In search of microscopic and macroscopic visions
Interview with Julia Rijssenbeek
January 23, 2023

Ideologies encouraging unlimited growth and overconsumption have long reigned supreme, making it easy to fall into the trap of trying to thrive in a system that simply won’t last. Researcher Julia Rijssenbeek is tackling this problem head-on, dedicating her research to exploring new ways of thinking and feeling for a different world. She's been at the thinktank since 2017, providing insights at the intersection between philosophy, technology and sustainability. In this interview, team members Victória Ferreira and Joep Schot ask Julia what solutions she is excited to be working on.

Victória: How does our thinking have to change in order to face today’s challenges?

Julia: Humans, as a species, are local in their ways of thinking and experiencing the world. That means that our immediate surroundings are a key factor in how we meaningfully interact with the outside world. However, our inventions and behavior have a global impact; we are connected on a global level, embedded in a global economy, where products are shipped all over the world. Ecological repercussions do not stop at any specific border. Therefore, aside from our local thinking, we should start considering the global consequences of our actions. 

"We need to embrace planetary thinking."

For this to happen, we need to embrace planetary thinking. That means internalizing the fact that the planet doesn't revolve around us. Non-human life forms have agency too and we are embedded in a whole of ecological relationships. Our modern, Western relationship to the natural world, grounded in ideas of control and exploitation of resources, are threatening our survival. It's time to face the reality that Western ideas on progress are failing us. We simply cannot flourish through promoting the same limitless consumerism and economic growth globally.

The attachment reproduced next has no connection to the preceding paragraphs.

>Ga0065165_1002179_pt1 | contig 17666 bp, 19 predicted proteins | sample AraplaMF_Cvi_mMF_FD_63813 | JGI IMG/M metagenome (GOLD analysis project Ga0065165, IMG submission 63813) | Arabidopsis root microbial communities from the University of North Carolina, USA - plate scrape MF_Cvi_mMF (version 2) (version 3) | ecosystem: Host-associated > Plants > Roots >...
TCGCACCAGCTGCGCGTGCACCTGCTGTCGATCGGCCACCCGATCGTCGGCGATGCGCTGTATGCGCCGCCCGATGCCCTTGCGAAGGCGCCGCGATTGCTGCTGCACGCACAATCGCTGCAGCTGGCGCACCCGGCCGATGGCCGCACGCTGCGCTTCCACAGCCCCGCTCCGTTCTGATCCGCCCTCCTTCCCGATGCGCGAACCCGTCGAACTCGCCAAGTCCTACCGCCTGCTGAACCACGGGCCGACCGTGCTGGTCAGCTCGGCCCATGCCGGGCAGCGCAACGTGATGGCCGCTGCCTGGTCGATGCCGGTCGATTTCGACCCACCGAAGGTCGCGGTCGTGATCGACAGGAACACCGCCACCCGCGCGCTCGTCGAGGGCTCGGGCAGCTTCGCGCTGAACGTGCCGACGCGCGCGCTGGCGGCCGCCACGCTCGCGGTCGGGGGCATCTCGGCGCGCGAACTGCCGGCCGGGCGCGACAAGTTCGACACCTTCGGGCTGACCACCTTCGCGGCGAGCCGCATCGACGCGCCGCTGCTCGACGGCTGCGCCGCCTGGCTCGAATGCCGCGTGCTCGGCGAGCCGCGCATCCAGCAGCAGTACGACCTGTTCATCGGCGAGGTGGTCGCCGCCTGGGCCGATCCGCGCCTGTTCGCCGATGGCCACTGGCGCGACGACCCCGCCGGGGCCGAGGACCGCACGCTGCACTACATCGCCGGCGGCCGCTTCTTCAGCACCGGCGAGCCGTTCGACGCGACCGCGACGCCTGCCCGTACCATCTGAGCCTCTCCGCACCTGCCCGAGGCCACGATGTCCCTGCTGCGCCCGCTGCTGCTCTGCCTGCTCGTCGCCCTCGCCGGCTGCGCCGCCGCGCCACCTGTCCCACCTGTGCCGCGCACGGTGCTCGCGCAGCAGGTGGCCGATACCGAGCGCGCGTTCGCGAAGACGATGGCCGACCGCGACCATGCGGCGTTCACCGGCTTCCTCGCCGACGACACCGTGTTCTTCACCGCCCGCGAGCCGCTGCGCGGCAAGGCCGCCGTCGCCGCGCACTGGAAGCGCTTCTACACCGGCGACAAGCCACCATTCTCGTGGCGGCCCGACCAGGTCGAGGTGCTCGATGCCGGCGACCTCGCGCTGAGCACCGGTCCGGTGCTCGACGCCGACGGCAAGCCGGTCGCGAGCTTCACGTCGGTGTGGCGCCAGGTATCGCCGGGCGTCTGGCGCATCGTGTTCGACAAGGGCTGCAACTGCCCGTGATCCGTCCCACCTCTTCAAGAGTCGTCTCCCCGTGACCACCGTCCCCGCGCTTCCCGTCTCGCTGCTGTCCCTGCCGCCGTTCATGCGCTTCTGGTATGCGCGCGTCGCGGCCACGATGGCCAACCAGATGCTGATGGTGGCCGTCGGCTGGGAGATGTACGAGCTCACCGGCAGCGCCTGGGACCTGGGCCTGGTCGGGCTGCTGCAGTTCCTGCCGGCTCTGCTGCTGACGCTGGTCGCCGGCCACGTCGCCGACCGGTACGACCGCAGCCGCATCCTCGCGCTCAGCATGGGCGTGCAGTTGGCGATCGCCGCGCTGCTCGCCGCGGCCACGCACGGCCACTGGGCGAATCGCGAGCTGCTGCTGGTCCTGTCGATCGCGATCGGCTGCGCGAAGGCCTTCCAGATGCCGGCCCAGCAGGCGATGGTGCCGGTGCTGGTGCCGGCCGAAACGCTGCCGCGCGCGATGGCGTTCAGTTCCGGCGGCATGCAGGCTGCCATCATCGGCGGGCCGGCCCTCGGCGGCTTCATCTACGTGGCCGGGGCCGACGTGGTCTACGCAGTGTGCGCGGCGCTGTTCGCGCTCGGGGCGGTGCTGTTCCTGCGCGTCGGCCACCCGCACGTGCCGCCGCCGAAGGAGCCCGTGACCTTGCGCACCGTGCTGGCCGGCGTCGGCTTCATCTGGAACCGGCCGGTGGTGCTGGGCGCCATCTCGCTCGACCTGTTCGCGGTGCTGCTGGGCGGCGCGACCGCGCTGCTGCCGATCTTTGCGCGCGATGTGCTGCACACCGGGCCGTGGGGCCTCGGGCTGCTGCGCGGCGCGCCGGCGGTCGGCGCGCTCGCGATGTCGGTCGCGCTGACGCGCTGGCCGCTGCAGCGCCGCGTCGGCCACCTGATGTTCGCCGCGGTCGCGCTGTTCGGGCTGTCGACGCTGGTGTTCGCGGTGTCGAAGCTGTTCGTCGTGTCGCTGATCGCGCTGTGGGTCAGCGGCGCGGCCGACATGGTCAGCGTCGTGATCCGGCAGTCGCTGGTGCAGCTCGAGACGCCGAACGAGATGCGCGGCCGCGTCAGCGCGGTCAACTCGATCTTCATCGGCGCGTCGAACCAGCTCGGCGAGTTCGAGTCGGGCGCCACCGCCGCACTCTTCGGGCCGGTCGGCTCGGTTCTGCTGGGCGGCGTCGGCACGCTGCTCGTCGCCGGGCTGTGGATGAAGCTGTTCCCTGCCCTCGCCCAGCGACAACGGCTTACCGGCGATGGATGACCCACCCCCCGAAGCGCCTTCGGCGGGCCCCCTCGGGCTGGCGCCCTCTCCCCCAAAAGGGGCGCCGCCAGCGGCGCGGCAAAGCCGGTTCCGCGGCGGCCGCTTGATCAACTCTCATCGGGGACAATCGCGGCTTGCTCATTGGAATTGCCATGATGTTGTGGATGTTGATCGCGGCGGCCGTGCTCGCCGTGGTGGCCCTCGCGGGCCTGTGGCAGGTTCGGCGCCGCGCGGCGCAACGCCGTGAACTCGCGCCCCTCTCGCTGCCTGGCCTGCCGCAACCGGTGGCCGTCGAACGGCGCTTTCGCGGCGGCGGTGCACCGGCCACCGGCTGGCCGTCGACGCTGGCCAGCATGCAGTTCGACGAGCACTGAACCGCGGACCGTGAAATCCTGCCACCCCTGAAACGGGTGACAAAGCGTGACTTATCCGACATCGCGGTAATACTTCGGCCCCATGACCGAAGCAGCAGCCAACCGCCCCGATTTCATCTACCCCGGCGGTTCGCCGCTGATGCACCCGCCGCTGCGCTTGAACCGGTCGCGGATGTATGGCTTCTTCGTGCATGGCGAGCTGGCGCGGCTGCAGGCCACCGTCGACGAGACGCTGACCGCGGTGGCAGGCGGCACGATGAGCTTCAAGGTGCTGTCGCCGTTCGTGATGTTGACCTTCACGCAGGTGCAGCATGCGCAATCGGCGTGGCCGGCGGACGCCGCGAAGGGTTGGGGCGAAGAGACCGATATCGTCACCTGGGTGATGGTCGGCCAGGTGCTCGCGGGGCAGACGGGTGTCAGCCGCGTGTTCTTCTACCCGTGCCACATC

Joep: So where is planetary thinking particularly necessary? 

Julia: In my opinion, our economic system and our food system need a fundamental rethink. Let's look at the food system, for instance. Its current failings are multifaceted, yet, often, the solution being promoted is old-fashioned and one-dimensional: "let's produce more food!". 

Ramping up production will definitely not help us combat the global health crisis, structural food insecurity and climate change, resulting from and affecting, the production of food. We don't need more food, we need better food. For that, a comprehensive vision integrating planetary and human health, through food politics and climate policies is needed. 

European citizens are often not aware that the biggest EU budget is spent on agriculture, and not per se in the most healthy, environmental and inclusive ways. Moreover, the effects of European agriculture reach far beyond EU borders, especially when it comes to pollutants and imports of cheap raw materials from elsewhere; it is clear that food is geopolitical and that its production and consumption have planetary consequences. 

A parallel can be drawn between this example and the first life forms on Earth. These very first organisms created the atmosphere through their metabolism, making it possible for other life forms—and finally humans—to evolve: eating is never just a local act, but a planetary act, no matter how small you are.

Victória: What kind of research do you think fits our time and fosters these new ways of thinking?